Thursday 29 July 2010 by anik
Fer-al adj. wild, or existing in a state of nature, as freely occurring animals or plants; having reverted to the wild state from domestication.
We exist in a landscape of absence wherein real life is steadily being drained out by debased work, the hollow cycle of consumerism and the mediated emptiness of high-tech dependency. Today it is not only the stereotypical yuppie workaholic who tries to cheat despair via activity, preferring not to contemplate a fate no less sterile than that of the planet and (domesticated) subjectivity in general. We are confronted, nonetheless, by the ruins of nature and the ruin of our own nature, the sheer enormity of the meaninglessness and the inauthentic amounting to a weight of lies. It’s still drudgery and toxicity for the vast majority, while a poverty more absolute than financial renders more vacant the universal Dead Zone of civilization. "Empowered" by computerization? Infantilized, more like. An Information Age characterized by increased communication? No, that would presuppose experience worth communicating. A time of unprecedented respect for the individual? Translation: wage-slavery needs the strategy of worker self-management at the point of production to stave off the continuing productivity crisis, and market research must target each "life-style" in the interest of a maximized consumer culture.
In the upside-down society the solution to massive alienation-induced drug use is a media barrage, with results as embarrassing as the hundreds of millions futilely spent against declining voter turnout.Meanwhile, TV, voice and soul of the modern world, dreams vainly of arresting the growth of illiteracy and what is left of emotional health by means of propaganda spots of thirty seconds or less. In the industrialized culture of irreversible depression, isolation, and cynicism, the spirit will die first, the death of the planet an afterthought. That is, unless we erase this rotting order, all of its categories and dynamics.
Meanwhile, the parade of partial (and for that reason false) oppositions proceeds on its usual routes. There are the Greens and their like who try to extend the life of the racket of electoralism, based on the lie that there is validity in any person representing another; these types would perpetuate just one more home for protest, in lieu of the real thing. The peace "movement" exhibits, in its every (uniformly pathetic) gesture, that it is the best friend of authority, property and passivity. One illustration will suffice: in May 1989, on the 20th anniversary of Berkeley’s People’s Park battle, a thousand people rose up admirably, looting 28 businesses and injuring 15 cops; declared peace-creep spokesperson Julia Talley, "These riots have no place in the peace movement." Which brings to mind the fatally misguided students in Tiananmen Square, after the June 3 massacre had begun, trying to prevent workers from fighting the government troops. And the general truth that the university is the number one source of that slow strangulation known as reform, the refusal of a qualitative break with degradation. Earth First! recognizes that domestication is the fundamental issue (e.g. that agriculture itself is malignant) but many of its partisans cannot see that our species could become wild.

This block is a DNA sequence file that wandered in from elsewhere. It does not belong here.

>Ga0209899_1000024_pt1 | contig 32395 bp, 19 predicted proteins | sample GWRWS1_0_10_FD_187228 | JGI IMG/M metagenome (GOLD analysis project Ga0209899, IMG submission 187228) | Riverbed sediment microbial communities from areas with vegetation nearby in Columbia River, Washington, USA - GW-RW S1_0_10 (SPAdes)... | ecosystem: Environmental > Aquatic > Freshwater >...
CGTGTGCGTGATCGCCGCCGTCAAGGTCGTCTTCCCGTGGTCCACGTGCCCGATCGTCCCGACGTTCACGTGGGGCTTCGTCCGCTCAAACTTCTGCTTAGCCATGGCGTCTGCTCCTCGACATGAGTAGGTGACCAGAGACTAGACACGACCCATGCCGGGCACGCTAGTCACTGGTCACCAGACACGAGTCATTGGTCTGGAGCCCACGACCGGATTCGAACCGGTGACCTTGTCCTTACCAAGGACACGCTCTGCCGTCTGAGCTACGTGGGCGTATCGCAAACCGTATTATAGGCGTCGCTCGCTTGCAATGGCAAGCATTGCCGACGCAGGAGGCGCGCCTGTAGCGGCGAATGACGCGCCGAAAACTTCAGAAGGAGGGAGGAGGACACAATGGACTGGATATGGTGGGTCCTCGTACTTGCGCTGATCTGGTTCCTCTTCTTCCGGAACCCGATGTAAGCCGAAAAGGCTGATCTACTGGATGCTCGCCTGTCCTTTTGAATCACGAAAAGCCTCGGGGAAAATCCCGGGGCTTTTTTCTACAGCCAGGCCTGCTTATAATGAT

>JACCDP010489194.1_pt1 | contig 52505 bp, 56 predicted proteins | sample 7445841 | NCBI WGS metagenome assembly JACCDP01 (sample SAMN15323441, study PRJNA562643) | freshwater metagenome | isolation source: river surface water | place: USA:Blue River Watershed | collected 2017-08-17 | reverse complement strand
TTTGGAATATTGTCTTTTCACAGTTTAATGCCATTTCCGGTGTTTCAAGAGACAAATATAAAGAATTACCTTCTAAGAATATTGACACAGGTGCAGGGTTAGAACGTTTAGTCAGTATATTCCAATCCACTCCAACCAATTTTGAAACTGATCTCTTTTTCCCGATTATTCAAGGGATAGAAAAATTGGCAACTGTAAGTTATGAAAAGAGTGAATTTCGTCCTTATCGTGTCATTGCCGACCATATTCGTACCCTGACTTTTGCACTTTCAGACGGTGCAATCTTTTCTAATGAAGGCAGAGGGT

Radical environmentalists appreciate that the turning of national forests into tree farms is merely a part of the overall project that also seeks their own suppression. But they will have to seek the wild everywhere rather than merely in wilderness as a separate preserve.
Freud saw that there is no civilization without the forcible renunciation of instincts, without monumental coercion. But, because the masses are basically "lazy and unintelligent," civilization is justified, he reasoned. This model or prescription was based on the idea that pre-civilized life was brutal and deprived-a notion that has been, amazingly, reversed in the past 20 years. Prior to agriculture, in other words, humanity existed in a state of grace, ease and communion with nature that we can barely comprehend today. The vista of authenticity emerges as no less than a wholesale dissolution of civilization’s edifice of repression. which Freud, by the way, described as "something which was imposed on a resisting majority by a minority which understood how to obtain possession of the means to power and coercion." We can either passively continue on the road to utter domestication and destruction or turn in the direction of joyful upheaval, passionate and feral embrace of wildness and life that aims at dancing on the ruins of clocks, computers and that failure of imagination and will called work. Can we justify our lives by anything less than such a politics of rage and dreams?